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ACS Changes Breast Cancer Screening Guidelines

BOSTON (CBS) - There is brand new advice from the American Cancer Society regarding breast cancer screening in today's Journal of the American Medical Association (JAMA). Dr. Mallika Marshall spoke to a local expert about the new guidelines.

"I get mammograms every year on a yearly basis and I've been starting since age 40," says Katrina Harris of Braintree. She says that's because that was the advice of the American Cancer Society (ACS), but no longer. For the first time in 12 years, they're changing their guidelines.

The ACS now recommends that average risk women begin screening at the age of 45, get annual mammograms until 55, and then get them every other year.

The new recommendations from the ACS are falling more in line with those of the U.S. Preventative Services Task Force, a group of experts who make recommendations about screening tests. Where the two organizations still differ, however, is with women ages 45 to 55.

The Task Force suggests screening every other year starting at age 50. So which guidelines should women follow?

"There is probably no one size fits all answer to the question of 'should I have a mammogram?'" says Dr. Nancy Keating, a primary care physician at Brigham and Women's Hospital who co-wrote an editorial about the new guidelines.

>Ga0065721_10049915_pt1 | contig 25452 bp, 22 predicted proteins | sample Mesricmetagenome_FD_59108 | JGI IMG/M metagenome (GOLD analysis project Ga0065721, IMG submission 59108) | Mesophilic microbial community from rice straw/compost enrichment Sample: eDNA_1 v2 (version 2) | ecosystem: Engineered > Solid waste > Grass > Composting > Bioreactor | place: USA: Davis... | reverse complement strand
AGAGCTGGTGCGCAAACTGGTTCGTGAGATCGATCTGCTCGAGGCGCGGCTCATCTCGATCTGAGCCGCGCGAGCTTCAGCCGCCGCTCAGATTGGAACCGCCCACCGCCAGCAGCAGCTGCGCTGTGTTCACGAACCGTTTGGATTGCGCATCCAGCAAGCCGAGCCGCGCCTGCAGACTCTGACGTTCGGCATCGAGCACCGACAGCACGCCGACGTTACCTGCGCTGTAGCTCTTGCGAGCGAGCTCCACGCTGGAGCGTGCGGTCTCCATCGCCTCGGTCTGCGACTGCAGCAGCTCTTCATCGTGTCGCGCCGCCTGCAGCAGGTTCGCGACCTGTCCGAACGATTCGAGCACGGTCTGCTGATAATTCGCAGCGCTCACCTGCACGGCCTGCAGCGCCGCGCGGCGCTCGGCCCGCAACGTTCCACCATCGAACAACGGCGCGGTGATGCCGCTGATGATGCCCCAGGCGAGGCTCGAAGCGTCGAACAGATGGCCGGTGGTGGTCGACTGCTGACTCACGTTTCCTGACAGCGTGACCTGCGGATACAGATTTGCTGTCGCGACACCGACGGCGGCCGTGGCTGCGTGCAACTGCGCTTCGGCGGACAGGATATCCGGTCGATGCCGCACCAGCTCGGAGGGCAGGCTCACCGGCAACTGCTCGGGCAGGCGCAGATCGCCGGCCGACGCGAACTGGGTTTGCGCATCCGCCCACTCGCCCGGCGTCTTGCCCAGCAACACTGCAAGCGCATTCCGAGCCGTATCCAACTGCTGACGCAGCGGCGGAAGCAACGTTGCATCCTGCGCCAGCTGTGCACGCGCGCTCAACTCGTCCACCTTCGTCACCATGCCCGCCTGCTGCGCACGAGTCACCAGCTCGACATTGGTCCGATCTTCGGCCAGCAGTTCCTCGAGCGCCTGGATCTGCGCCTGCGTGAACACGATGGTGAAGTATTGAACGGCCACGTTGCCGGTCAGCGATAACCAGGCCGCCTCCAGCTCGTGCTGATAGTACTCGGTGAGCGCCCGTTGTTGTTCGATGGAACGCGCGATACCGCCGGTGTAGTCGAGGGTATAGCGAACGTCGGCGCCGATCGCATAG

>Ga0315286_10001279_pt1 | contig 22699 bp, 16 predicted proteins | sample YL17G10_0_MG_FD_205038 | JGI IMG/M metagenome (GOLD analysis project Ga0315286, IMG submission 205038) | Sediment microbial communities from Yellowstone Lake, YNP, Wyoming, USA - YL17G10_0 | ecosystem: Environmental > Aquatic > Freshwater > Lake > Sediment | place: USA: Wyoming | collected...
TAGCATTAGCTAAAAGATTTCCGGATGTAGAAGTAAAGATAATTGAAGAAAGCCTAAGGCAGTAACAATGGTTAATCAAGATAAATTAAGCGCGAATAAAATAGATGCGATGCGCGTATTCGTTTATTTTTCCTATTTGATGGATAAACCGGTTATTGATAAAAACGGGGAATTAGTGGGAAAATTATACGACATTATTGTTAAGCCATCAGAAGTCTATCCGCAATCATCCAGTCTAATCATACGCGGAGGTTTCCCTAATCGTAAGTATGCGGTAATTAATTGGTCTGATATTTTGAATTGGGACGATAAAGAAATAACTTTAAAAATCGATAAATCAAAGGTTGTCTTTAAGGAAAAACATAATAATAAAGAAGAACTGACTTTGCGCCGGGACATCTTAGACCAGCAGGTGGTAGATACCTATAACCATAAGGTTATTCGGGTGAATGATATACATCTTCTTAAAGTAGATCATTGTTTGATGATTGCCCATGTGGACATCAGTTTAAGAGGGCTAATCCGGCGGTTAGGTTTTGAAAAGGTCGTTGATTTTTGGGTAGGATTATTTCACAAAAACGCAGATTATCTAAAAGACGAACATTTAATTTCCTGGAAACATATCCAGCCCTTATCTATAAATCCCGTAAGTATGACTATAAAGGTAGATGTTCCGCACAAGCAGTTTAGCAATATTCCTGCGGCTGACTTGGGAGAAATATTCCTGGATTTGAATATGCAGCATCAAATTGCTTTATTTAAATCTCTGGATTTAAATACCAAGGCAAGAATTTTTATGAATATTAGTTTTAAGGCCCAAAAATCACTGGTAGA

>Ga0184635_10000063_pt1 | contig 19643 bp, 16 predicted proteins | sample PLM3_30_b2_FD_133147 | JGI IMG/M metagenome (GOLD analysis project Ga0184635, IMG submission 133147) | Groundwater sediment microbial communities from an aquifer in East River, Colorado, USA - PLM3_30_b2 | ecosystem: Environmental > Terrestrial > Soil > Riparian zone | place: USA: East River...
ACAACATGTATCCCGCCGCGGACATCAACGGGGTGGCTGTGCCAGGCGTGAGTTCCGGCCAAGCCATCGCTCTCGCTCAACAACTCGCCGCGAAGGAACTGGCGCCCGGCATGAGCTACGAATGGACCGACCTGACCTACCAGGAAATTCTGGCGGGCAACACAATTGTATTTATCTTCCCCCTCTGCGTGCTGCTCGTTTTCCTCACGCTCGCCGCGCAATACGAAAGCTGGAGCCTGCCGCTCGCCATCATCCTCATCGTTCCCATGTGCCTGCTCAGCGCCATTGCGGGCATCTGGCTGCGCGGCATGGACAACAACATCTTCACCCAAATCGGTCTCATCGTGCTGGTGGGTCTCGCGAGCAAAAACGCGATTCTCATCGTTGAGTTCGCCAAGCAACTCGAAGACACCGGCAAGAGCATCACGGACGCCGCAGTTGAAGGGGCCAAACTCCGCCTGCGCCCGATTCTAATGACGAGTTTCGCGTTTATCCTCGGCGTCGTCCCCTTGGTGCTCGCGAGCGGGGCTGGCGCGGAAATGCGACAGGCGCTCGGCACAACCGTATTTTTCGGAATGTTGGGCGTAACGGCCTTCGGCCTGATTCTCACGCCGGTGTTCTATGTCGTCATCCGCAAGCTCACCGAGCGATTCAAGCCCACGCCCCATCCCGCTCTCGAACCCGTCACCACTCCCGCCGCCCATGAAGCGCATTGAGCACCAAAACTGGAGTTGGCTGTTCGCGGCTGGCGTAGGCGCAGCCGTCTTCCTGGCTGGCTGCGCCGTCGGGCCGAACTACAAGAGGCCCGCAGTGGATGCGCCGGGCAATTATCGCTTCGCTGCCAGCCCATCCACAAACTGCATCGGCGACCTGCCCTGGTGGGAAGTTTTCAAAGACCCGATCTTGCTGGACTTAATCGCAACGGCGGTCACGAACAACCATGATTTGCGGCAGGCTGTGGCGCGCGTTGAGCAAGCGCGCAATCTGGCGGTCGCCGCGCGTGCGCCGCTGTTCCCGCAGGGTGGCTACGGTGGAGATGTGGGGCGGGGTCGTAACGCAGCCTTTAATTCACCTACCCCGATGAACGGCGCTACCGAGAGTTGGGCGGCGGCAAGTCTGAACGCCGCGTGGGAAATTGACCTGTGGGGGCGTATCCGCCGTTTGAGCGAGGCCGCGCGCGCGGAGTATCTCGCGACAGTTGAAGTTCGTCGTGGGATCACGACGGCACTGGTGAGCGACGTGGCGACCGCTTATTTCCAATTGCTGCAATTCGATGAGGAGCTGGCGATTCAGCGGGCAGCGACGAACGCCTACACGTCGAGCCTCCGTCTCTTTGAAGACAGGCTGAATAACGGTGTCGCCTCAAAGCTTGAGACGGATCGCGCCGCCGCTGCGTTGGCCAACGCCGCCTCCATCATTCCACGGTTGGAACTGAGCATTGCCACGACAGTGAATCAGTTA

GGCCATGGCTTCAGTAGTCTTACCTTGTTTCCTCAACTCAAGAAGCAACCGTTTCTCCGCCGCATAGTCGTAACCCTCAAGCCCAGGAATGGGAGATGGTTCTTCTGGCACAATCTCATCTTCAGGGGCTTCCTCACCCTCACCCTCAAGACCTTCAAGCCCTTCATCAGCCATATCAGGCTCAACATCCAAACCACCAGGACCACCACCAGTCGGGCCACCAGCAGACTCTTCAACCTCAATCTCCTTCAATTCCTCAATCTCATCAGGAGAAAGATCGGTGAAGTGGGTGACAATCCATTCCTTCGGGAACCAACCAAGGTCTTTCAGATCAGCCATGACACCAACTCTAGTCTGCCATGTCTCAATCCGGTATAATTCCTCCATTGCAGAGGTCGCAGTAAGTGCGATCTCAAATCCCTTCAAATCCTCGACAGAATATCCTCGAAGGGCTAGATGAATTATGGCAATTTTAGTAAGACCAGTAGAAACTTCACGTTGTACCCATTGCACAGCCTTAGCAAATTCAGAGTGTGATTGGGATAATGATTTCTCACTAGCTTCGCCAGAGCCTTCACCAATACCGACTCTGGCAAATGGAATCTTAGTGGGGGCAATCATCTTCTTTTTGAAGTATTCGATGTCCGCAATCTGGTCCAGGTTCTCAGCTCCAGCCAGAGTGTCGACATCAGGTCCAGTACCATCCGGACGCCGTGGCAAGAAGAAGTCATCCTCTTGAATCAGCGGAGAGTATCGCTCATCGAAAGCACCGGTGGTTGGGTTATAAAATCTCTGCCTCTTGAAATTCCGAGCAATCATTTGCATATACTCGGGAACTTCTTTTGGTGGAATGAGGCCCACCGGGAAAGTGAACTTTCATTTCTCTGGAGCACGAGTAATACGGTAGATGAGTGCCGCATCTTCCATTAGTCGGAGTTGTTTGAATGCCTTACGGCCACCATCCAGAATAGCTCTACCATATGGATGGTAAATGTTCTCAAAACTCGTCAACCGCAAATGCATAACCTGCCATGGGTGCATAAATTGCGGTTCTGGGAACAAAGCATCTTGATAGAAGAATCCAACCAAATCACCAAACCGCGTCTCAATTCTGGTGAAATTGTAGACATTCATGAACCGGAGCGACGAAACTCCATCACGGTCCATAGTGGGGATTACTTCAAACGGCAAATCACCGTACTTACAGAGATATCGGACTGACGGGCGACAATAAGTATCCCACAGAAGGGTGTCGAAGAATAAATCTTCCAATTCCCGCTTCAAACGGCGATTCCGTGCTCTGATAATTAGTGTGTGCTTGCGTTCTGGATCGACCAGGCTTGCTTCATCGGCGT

"Women in their late 40s and early 50s have a generally relatively low risk of developing breast cancer and a very low risk of dying from breast cancer, but it's not zero, and we have a test, mammography, but it's not a perfect test," says Dr. Keating. "The best evidence suggests that mammography decreases the likelihood of dying by about 15%," she adds.

That means many women don't actually benefit from having regular mammograms.

"It would be really nice if we had a screening test that dropped your risk by half or by 75%. Then we'd have a bigger impact," says Dr. Keating.

Until a better test comes along Dr. Keating says women should keep talking to their doctors.

"We increasingly recognize the limitations of this test and the importance of interacting and helping patients make this decision with our support and advice," says Dr. Keating.

Katrina says she has no plans to change her behavior. "Even when I do reach 55, I will still annually receive my mammograms," she says.

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